Celebrating Native American Heritage Month
Colaine Curtis is an Accounting Specialist Manager with REDW’s Client Advisory and Accounting Services (CAAS) practice. Colaine joined REDW in 2015, bringing valued accounting experience in both private industry and Tribal government. Since joining the firm, Colaine has specialized in providing financial and compliance engagements for Tribal governments, enterprises, and healthcare corporations. She is an enrolled member of the Navajo Nation and holds both a Bachelor of Accountancy and Master of Business Administration from New Mexico State University.
Q: WHY DID YOU CHOOSE FINANCE AND ACCOUNTING AS A PROFESSION?
My mom is my inspiration. She was an accountant and retired with the Navajo Nation years ago. As she did not earn a four year accounting degree, most of her training was on the job, working her way up the ranks to become a budget analyst with the Navajo Headstart Program. I remember her taking me to her office and watching her work the green ledgers and 10 key calculators—she was really good at it!
As I contemplated different career paths, I decided accounting was my calling and soon discovered I was pretty good at it as well. I’ve also had many mentors throughout my career, mentors who supported me and were an important part of my growth and success. Teaching others and sharing this knowledge, whether its within our team or outside of the firm, is something I will continue to do.
Q: HOW DO YOU WANT TO GIVE BACK TO THE COMMUNITY THAT YOU CAME FROM?
I was born and raised on the Navajo Nation. During summer and winter breaks, I would return to the reservation and find work within my Tribe’s government, earning money for college and working to gain some experience. After earning my accounting degree, I decided to join a non-tribal organization and moved away from the reservation for a few years. This experience proved invaluable as I was able to use it to further my career goals. I later returned to the reservation and accepted opportunities to work within my Tribe as a Controller for two different entities. I was prepared to take on this role, giving back to my Tribe in terms of my knowledge and experience.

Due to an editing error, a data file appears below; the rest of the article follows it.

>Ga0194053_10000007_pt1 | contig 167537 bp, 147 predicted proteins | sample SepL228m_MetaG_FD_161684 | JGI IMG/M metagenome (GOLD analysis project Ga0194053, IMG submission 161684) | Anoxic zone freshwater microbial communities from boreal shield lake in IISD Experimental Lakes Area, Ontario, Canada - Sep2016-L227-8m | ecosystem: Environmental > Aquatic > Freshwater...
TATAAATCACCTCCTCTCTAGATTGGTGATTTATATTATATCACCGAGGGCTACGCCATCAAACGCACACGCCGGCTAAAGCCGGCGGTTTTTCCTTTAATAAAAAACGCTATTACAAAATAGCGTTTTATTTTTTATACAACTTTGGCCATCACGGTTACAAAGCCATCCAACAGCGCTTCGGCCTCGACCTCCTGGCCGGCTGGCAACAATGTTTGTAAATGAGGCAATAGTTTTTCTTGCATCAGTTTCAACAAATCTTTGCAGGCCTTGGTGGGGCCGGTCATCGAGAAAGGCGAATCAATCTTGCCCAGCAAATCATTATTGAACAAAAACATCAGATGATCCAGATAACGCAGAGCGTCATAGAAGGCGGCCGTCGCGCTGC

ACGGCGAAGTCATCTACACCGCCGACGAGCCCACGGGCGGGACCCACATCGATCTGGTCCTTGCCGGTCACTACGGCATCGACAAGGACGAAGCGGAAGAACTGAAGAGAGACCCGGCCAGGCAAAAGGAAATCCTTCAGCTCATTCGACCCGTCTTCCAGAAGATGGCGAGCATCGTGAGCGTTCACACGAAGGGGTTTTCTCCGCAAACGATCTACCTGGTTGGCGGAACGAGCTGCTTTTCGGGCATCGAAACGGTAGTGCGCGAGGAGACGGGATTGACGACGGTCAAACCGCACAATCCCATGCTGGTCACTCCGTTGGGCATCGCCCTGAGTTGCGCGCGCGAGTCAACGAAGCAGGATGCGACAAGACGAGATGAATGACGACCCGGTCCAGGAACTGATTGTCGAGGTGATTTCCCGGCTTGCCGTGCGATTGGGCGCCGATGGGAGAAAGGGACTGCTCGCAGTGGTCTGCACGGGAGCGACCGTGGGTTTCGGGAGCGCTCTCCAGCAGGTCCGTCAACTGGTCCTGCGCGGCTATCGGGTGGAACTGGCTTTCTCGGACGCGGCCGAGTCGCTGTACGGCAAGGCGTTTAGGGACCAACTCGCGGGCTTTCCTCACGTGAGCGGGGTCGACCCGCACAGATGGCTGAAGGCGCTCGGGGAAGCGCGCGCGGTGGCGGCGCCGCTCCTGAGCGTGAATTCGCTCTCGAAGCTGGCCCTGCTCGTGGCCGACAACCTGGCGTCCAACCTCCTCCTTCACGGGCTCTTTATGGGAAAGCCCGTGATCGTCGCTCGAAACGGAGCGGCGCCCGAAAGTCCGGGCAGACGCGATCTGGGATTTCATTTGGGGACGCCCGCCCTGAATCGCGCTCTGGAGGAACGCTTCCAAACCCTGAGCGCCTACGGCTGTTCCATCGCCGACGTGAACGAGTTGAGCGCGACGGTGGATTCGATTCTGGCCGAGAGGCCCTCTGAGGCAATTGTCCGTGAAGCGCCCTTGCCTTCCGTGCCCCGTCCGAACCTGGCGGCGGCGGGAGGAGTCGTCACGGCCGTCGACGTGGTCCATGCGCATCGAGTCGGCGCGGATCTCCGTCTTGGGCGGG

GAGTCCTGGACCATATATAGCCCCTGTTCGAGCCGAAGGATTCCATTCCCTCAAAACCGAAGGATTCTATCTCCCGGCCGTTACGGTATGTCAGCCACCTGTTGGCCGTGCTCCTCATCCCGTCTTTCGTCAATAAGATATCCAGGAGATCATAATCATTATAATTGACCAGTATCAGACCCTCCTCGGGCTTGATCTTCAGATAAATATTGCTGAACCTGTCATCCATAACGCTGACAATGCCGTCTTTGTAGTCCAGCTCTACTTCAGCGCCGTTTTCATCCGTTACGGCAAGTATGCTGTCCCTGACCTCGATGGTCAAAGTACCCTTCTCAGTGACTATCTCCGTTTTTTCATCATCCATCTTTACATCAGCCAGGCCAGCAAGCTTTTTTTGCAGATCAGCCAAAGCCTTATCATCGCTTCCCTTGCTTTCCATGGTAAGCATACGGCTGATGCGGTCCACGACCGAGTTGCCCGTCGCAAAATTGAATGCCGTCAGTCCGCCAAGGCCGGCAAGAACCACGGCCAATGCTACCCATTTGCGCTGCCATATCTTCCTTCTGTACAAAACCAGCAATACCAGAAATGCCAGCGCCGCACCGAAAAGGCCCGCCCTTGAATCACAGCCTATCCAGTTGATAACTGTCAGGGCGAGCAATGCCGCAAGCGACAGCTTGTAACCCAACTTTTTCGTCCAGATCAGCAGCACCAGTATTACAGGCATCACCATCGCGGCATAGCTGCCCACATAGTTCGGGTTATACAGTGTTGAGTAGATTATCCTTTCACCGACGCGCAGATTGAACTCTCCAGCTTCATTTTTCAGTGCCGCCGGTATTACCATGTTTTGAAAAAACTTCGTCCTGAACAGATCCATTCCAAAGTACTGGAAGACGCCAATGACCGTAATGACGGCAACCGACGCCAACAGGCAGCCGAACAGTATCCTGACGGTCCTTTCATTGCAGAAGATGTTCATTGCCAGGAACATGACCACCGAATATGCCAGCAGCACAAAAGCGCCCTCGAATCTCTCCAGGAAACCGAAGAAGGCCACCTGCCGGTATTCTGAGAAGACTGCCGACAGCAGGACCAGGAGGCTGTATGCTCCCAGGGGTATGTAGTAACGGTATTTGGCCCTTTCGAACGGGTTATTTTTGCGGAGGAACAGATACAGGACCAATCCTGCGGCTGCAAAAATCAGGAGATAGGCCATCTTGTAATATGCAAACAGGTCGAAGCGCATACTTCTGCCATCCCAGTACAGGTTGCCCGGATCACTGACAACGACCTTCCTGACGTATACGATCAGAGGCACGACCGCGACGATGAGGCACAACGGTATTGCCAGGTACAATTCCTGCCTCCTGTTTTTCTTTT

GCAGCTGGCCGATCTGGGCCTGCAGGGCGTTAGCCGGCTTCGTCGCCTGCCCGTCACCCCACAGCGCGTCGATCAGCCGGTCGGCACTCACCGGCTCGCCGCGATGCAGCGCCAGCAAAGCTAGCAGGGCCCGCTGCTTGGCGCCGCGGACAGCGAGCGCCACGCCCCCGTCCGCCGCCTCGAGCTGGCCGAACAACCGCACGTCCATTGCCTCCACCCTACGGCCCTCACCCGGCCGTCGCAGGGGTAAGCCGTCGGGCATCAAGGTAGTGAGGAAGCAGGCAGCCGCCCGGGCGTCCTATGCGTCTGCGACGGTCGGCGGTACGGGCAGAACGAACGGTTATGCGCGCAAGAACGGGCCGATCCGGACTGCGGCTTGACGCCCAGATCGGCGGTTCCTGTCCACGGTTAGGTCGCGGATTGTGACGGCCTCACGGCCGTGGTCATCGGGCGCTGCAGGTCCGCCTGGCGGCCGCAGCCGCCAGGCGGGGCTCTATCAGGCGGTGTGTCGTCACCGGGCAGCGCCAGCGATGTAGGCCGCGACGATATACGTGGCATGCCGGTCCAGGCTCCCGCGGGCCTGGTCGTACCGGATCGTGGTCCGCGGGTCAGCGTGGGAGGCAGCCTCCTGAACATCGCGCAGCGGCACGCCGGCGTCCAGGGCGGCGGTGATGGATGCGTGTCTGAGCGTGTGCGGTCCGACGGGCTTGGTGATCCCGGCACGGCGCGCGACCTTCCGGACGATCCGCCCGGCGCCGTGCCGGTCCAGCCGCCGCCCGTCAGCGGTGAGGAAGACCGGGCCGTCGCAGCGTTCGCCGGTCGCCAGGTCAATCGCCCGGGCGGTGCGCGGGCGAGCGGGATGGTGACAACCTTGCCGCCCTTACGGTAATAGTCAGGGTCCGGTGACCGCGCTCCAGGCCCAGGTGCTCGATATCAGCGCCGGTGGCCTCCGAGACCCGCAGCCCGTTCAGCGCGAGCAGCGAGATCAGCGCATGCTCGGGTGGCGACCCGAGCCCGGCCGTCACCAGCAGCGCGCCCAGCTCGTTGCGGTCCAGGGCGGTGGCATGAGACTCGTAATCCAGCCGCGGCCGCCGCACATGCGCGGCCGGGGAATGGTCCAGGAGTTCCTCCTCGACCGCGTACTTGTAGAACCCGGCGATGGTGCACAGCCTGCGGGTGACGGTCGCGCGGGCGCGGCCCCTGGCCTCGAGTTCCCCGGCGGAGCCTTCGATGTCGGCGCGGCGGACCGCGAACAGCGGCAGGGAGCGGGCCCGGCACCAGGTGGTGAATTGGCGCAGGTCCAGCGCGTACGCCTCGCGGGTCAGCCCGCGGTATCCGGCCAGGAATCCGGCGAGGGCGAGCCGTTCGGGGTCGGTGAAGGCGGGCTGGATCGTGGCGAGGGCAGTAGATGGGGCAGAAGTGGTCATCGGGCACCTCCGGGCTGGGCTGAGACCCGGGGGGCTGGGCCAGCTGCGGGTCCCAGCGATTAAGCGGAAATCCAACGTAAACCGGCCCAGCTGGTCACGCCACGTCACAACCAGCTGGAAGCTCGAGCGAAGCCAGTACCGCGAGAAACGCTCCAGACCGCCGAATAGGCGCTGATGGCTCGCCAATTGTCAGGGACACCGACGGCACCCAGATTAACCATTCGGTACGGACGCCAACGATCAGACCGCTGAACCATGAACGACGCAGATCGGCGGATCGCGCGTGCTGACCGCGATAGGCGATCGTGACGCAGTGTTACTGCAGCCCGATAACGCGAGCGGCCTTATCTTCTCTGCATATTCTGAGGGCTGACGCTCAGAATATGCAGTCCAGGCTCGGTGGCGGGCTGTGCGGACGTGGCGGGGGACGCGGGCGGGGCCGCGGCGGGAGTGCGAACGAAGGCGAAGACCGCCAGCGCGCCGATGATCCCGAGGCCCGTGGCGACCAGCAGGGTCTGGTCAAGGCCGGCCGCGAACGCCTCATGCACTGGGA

“As a tribal member, I was always passionate in ensuring the success of my Tribe’s entities. It is a passion that I retain today.”
Q: AS AN EMERGING LEADER AT REDW, WHAT IS YOUR VISION FOR THE FUTURE?
REDW’s National Tribal Practice sets us apart from others within this industry and is something I am very proud to be a part of. It’s also why I am very passionate about what I do. Growing up in a small, rural community, we did not have access to a lot of the conveniences we enjoy in the city, so I understand the needs of our tribal communities and the challenges we have always faced.
In my seventh year at REDW, I’ve had the privilege to work with many Tribes throughout the country alongside the many professionals at REDW; this gives me an appreciation for what we do and why we do it. I believe there are more opportunities to expand our services to many more Tribes throughout the country. The demand for the services we offer continues to grow and being an integral part of this growth is exciting!
Q: WHAT DO YOU WANT TO SAY TO OTHER NATIVE AMERICANS INTERESTED IN THIS FIELD, ESPECIALLY OUR YOUNGER INDIVIDUALS?
Much to my surprise (!) my daughter decided to pursue a career in accounting. I was so happy when she told me this. Her desire stems from the importance of accounting in our everyday lives. She expressed to me that one day, she would like to start her own business, and as having a background in accounting is a key component to any successful business, I could not agree more. So, if the goal is to become a successful entrepreneur or become a Controller, CFO, a career in accounting is very rewarding. If these opportunities navigate you back to your Tribes, even better!
“Our tribal governments are always in need of strong accountants, so I would encourage our youth, including my daughter, to think about how they would give back to their communities after earning their education. Earning an education and bringing that knowledge back to your Tribe is something I’ve always advocated for.”